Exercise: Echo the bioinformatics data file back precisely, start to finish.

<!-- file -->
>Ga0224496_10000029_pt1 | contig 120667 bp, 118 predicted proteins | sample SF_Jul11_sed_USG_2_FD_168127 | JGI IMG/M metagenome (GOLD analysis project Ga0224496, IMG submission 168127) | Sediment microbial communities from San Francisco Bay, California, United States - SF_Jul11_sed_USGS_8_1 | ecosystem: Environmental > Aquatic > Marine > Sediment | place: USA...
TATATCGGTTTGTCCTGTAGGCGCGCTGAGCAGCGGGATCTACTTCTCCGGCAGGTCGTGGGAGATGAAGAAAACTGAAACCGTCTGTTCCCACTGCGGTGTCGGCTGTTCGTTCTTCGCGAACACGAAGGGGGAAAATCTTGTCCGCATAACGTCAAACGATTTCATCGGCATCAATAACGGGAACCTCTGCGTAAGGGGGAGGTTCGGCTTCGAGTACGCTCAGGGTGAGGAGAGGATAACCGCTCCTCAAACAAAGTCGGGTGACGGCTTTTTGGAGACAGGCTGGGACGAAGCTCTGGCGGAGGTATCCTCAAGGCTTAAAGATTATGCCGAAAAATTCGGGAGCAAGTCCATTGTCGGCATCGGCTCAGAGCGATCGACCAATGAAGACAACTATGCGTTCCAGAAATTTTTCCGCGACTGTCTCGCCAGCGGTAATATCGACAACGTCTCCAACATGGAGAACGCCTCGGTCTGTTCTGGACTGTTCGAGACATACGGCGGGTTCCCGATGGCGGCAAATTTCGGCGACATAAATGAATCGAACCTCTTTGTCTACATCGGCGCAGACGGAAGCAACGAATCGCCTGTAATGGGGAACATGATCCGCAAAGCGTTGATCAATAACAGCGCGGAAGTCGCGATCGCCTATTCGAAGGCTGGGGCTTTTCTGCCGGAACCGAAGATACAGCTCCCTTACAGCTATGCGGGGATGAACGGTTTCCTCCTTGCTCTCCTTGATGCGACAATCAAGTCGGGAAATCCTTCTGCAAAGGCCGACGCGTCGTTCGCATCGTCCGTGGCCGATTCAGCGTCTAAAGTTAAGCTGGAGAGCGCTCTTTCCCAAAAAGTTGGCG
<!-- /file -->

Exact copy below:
>Ga0224496_10000029_pt1 | contig 120667 bp, 118 predicted proteins | sample SF_Jul11_sed_USG_2_FD_168127 | JGI IMG/M metagenome (GOLD analysis project Ga0224496, IMG submission 168127) | Sediment microbial communities from San Francisco Bay, California, United States - SF_Jul11_sed_USGS_8_1 | ecosystem: Environmental > Aquatic > Marine > Sediment | place: USA...
TATATCGGTTTGTCCTGTAGGCGCGCTGAGCAGCGGGATCTACTTCTCCGGCAGGTCGTGGGAGATGAAGAAAACTGAAACCGTCTGTTCCCACTGCGGTGTCGGCTGTTCGTTCTTCGCGAACACGAAGGGGGAAAATCTTGTCCGCATAACGTCAAACGATTTCATCGGCATCAATAACGGGAACCTCTGCGTAAGGGGGAGGTTCGGCTTCGAGTACGCTCAGGGTGAGGAGAGGATAACCGCTCCTCAAACAAAGTCGGGTGACGGCTTTTTGGAGACAGGCTGGGACGAAGCTCTGGCGGAGGTATCCTCAAGGCTTAAAGATTATGCCGAAAAATTCGGGAGCAAGTCCATTGTCGGCATCGGCTCAGAGCGATCGACCAATGAAGACAACTATGCGTTCCAGAAATTTTTCCGCGACTGTCTCGCCAGCGGTAATATCGACAACGTCTCCAACATGGAGAACGCCTCGGTCTGTTCTGGACTGTTCGAGACATACGGCGGGTTCCCGATGGCGGCAAATTTCGGCGACATAAATGAATCGAACCTCTTTGTCTACATCGGCGCAGACGGAAGCAACGAATCGCCTGTAATGGGGAACATGATCCGCAAAGCGTTGATCAATAACAGCGCGGAAGTCGCGATCGCCTATTCGAAGGCTGGGGCTTTTCTGCCGGAACCGAAGATACAGCTCCCTTACAGCTATGCGGGGATGAACGGTTTCCTCCTTGCTCTCCTTGATGCGACAATCAAGTCGGGAAATCCTTCTGCAAAGGCCGACGCGTCGTTCGCATCGTCCGTGGCCGATTCAGCGTCTAAAGTTAAGCTGGAGAGCGCTCTTTCCCAAAAAGTTGGCG